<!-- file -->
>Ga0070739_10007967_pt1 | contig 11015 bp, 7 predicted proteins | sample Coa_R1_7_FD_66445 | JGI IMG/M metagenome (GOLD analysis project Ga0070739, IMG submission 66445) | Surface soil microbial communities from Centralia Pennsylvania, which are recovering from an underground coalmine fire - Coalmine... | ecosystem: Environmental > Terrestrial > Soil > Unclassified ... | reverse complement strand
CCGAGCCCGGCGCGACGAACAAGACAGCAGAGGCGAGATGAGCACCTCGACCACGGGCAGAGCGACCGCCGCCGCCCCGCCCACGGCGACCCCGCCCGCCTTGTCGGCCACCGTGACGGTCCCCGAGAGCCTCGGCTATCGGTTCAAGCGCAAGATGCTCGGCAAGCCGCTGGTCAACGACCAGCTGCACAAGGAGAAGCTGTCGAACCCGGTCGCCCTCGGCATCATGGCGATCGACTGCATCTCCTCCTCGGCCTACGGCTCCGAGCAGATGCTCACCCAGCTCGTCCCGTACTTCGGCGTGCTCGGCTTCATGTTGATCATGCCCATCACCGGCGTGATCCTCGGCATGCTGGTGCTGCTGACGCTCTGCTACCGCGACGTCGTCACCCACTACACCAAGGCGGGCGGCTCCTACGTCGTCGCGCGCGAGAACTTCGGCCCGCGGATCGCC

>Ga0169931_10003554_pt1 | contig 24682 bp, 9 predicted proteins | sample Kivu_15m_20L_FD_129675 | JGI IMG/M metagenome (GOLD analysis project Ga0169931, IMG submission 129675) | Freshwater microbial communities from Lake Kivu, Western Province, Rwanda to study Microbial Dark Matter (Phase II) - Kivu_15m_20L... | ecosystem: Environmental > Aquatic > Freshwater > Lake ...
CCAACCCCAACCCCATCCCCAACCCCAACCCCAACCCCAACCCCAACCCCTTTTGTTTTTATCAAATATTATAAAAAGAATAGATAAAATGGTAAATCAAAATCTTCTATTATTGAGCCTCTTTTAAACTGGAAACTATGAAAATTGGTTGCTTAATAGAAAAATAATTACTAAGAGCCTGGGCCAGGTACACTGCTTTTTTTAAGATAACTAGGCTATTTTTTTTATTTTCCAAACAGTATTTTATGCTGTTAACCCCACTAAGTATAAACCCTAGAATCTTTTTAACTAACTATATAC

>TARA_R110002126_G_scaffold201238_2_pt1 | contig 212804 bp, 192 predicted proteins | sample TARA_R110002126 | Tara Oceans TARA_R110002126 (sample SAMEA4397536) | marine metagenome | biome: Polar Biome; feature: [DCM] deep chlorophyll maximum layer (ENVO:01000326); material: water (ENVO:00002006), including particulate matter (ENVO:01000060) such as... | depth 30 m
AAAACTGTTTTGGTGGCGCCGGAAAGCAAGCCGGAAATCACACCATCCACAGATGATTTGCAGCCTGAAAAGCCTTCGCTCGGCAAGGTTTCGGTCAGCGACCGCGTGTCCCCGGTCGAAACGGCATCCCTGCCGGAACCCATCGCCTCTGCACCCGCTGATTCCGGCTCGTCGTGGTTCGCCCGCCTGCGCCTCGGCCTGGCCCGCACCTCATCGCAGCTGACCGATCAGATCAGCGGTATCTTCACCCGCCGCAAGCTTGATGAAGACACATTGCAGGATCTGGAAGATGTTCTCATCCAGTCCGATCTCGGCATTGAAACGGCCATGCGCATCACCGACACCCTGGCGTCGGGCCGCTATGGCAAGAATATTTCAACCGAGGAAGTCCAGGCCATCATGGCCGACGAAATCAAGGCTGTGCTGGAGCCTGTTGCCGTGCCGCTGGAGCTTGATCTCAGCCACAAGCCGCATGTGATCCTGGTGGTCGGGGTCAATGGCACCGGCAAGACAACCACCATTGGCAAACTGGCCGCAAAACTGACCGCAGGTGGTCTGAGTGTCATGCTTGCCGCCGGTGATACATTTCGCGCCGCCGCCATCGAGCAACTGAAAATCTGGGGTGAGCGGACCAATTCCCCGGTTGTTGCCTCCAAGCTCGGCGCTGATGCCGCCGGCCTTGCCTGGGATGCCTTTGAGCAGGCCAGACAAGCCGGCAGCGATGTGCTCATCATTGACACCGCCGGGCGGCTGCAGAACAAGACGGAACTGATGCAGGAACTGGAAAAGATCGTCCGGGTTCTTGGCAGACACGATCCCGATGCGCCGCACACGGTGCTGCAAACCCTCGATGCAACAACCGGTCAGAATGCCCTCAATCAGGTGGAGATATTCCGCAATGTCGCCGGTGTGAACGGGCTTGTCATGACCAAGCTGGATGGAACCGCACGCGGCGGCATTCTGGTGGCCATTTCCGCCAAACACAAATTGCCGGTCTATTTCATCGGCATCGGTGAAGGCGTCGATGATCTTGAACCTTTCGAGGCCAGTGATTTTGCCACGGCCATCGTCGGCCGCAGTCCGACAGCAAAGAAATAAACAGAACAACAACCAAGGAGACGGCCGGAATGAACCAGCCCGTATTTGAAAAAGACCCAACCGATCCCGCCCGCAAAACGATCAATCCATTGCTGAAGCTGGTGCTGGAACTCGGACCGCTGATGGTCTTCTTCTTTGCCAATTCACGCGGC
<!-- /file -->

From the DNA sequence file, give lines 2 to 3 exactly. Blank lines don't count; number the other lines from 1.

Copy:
CCGAGCCCGGCGCGACGAACAAGACAGCAGAGGCGAGATGAGCACCTCGACCACGGGCAGAGCGACCGCCGCCGCCCCGCCCACGGCGACCCCGCCCGCCTTGTCGGCCACCGTGACGGTCCCCGAGAGCCTCGGCTATCGGTTCAAGCGCAAGATGCTCGGCAAGCCGCTGGTCAACGACCAGCTGCACAAGGAGAAGCTGTCGAACCCGGTCGCCCTCGGCATCATGGCGATCGACTGCATCTCCTCCTCGGCCTACGGCTCCGAGCAGATGCTCACCCAGCTCGTCCCGTACTTCGGCGTGCTCGGCTTCATGTTGATCATGCCCATCACCGGCGTGATCCTCGGCATGCTGGTGCTGCTGACGCTCTGCTACCGCGACGTCGTCACCCACTACACCAAGGCGGGCGGCTCCTACGTCGTCGCGCGCGAGAACTTCGGCCCGCGGATCGCC

>Ga0169931_10003554_pt1 | contig 24682 bp, 9 predicted proteins | sample Kivu_15m_20L_FD_129675 | JGI IMG/M metagenome (GOLD analysis project Ga0169931, IMG submission 129675) | Freshwater microbial communities from Lake Kivu, Western Province, Rwanda to study Microbial Dark Matter (Phase II) - Kivu_15m_20L... | ecosystem: Environmental > Aquatic > Freshwater > Lake ...